“Asking what makes a great love song is rather like asking what makes a great poem,” says acclaimed music director and producer Marius de Vries. “You look for something that’s evocative; for words that explode with meaning outside of their immediate context; for an emotional precision but, at the same time, a universal application. But it’s fundamentally a great mystery – you just know it when you hear it.” When it comes to decoding the power of a song, few are better equipped than De Vries, who as a producer has worked with the likes of Björk, David Bowie, P.J. Harvey and Rufus Wainwright, as a composer co-wrote the score for Baz Luhrmann’s Romeo+Juliet, and as a music director coordinated the soundtracks for Moulin Rouge! and most recently La La Land. Sunday saw American director Damien Chazelle’s magical ode to the classic Hollywood musical scoop five BAFTAs, including Best Film and Best Film Music for composer Justin Hurwitz. (“I’m feeling a little worse for wear,” de Vries admits, over the phone from his Soho home, the morning after the ceremony.)
The soundtrack took a year to coordinate with De Vries working full-time, in collaboration with Chazelle and Hurwitz, lyricists Benj Pasek and Justin Paul and the film’s producers, to “develop all of the music that needed to be filmed, which was the majority of it, and get it to a standard where it was creatively and sonically inspiring enough to shoot.” This involved re-enacting scenes to make sure that the pace and length of each piece of music was spot-on, de Vries explains, as well as working closely with the film’s leading actors, Ryan Gosling and Emma Stone, to perfect their performances and ensure that the songs corresponded, in key and cadence, to the characters they had created. The film tells the story of Mia, an aspiring actress, and Sebastian, a jazz pianist, whose passion for their respective arts is rivalled only by their adoration of each other. It is a poignant reflection on love and ambition – whether the two can exist in harmony, or if one must be sacrificed to attain the other – while its music is what De Vries dubs a “heartfelt homage” to golden age Hollywood, but with a more subtle modernity relevant to its 21st-century setting.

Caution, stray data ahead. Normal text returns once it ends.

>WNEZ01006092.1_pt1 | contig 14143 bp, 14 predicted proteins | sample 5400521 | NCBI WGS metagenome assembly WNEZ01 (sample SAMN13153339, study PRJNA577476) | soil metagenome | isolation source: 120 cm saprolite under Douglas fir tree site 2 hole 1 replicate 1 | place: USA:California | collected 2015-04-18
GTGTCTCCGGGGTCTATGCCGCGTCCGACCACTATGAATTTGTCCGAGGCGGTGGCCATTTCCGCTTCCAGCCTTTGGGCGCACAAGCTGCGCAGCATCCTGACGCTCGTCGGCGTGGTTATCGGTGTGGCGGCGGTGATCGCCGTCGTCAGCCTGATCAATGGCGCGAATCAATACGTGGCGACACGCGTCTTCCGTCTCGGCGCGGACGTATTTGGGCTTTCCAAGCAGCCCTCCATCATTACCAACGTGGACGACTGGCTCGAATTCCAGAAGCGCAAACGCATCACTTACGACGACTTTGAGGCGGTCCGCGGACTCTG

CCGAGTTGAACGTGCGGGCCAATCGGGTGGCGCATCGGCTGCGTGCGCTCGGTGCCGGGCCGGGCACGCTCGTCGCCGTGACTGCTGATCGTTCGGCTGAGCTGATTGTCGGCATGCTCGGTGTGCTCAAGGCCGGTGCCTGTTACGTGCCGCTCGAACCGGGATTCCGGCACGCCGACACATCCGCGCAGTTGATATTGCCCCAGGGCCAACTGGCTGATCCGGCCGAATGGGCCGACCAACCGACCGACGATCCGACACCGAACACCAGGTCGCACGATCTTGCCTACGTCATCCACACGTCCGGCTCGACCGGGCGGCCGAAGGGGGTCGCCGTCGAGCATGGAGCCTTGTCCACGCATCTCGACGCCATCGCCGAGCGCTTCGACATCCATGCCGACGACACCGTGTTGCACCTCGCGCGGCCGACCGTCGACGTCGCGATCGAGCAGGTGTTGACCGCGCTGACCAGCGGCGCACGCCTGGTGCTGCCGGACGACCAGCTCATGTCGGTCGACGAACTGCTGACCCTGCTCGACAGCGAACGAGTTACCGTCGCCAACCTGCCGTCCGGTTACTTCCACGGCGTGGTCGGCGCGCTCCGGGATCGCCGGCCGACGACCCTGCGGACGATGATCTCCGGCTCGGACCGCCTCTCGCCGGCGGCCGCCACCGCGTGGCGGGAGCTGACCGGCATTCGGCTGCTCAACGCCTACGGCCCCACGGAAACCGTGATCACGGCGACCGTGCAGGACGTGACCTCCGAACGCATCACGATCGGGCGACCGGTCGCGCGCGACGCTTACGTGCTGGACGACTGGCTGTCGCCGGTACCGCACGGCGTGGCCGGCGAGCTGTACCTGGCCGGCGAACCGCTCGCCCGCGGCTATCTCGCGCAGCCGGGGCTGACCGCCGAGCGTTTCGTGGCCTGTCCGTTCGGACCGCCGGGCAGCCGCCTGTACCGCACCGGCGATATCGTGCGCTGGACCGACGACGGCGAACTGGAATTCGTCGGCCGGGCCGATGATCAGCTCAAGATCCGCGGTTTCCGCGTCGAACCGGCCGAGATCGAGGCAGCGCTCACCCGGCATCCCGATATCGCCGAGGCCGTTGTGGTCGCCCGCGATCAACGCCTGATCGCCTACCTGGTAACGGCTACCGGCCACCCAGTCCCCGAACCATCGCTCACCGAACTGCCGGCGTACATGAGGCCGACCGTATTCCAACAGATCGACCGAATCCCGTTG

“The primary purpose of a film’s soundtrack is to serve the director in his storytelling endeavour,” the music director explains, “and if it stands up outside of the context of the movie, that’s an added bonus.” The La La Land score, it’s safe to say, does both. So how would de Vries describe Chazelle’s narrative approach? “Damien has a laser-like singleness of purpose: he looks at the subject through a single, very powerful lens. He’s the polar opposite to Baz Luhrmann, whose approach is naturally more variegated and eclectic. Baz looks at the subject from a bewildering amount of different perspectives that somehow synthesise into one symphonic whole. But they both imagine a world very thoroughly in advance and have a great ability to communicate that with the people they’re working with so that everyone inhabits the same parallel universe.” In the case of both directors, this visionary practice has resulted in some of the most beloved cinematic love stories of our time, elevated by De Vries’ ear for empathetic musical accompaniment. Here, in honour of Valentine’s Day, the London-born creative has compiled an alternative romantic playlist for our delectation, spanning Nick Cave and the Bad Seeds, Björk, Bowie, and of course some jazz, courtesy of Miles Davis and John Coltrane.
The La La Land soundtrack is available now.